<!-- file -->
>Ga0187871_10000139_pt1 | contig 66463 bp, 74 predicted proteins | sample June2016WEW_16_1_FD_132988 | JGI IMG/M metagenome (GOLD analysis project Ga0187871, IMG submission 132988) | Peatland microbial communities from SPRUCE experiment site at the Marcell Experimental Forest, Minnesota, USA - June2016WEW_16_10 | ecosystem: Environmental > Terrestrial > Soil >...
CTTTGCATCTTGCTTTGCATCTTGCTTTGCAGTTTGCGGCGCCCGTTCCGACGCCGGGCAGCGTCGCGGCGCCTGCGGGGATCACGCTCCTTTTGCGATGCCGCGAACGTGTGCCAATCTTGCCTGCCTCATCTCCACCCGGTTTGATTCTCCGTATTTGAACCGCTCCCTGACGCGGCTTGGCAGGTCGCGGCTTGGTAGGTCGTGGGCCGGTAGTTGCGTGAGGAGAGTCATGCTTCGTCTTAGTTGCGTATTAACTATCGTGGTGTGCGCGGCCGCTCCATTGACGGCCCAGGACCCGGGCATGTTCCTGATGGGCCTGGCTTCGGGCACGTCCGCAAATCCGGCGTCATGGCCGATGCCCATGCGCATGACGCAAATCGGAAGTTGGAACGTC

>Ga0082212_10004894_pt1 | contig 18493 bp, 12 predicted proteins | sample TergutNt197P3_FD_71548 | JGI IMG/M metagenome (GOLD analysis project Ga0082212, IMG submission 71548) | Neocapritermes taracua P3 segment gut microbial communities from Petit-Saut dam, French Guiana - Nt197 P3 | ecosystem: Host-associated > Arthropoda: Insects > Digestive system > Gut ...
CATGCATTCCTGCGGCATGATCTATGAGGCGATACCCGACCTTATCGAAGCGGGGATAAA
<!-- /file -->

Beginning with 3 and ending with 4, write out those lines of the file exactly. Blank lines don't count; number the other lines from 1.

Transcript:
>Ga0082212_10004894_pt1 | contig 18493 bp, 12 predicted proteins | sample TergutNt197P3_FD_71548 | JGI IMG/M metagenome (GOLD analysis project Ga0082212, IMG submission 71548) | Neocapritermes taracua P3 segment gut microbial communities from Petit-Saut dam, French Guiana - Nt197 P3 | ecosystem: Host-associated > Arthropoda: Insects > Digestive system > Gut ...
CATGCATTCCTGCGGCATGATCTATGAGGCGATACCCGACCTTATCGAAGCGGGGATAAA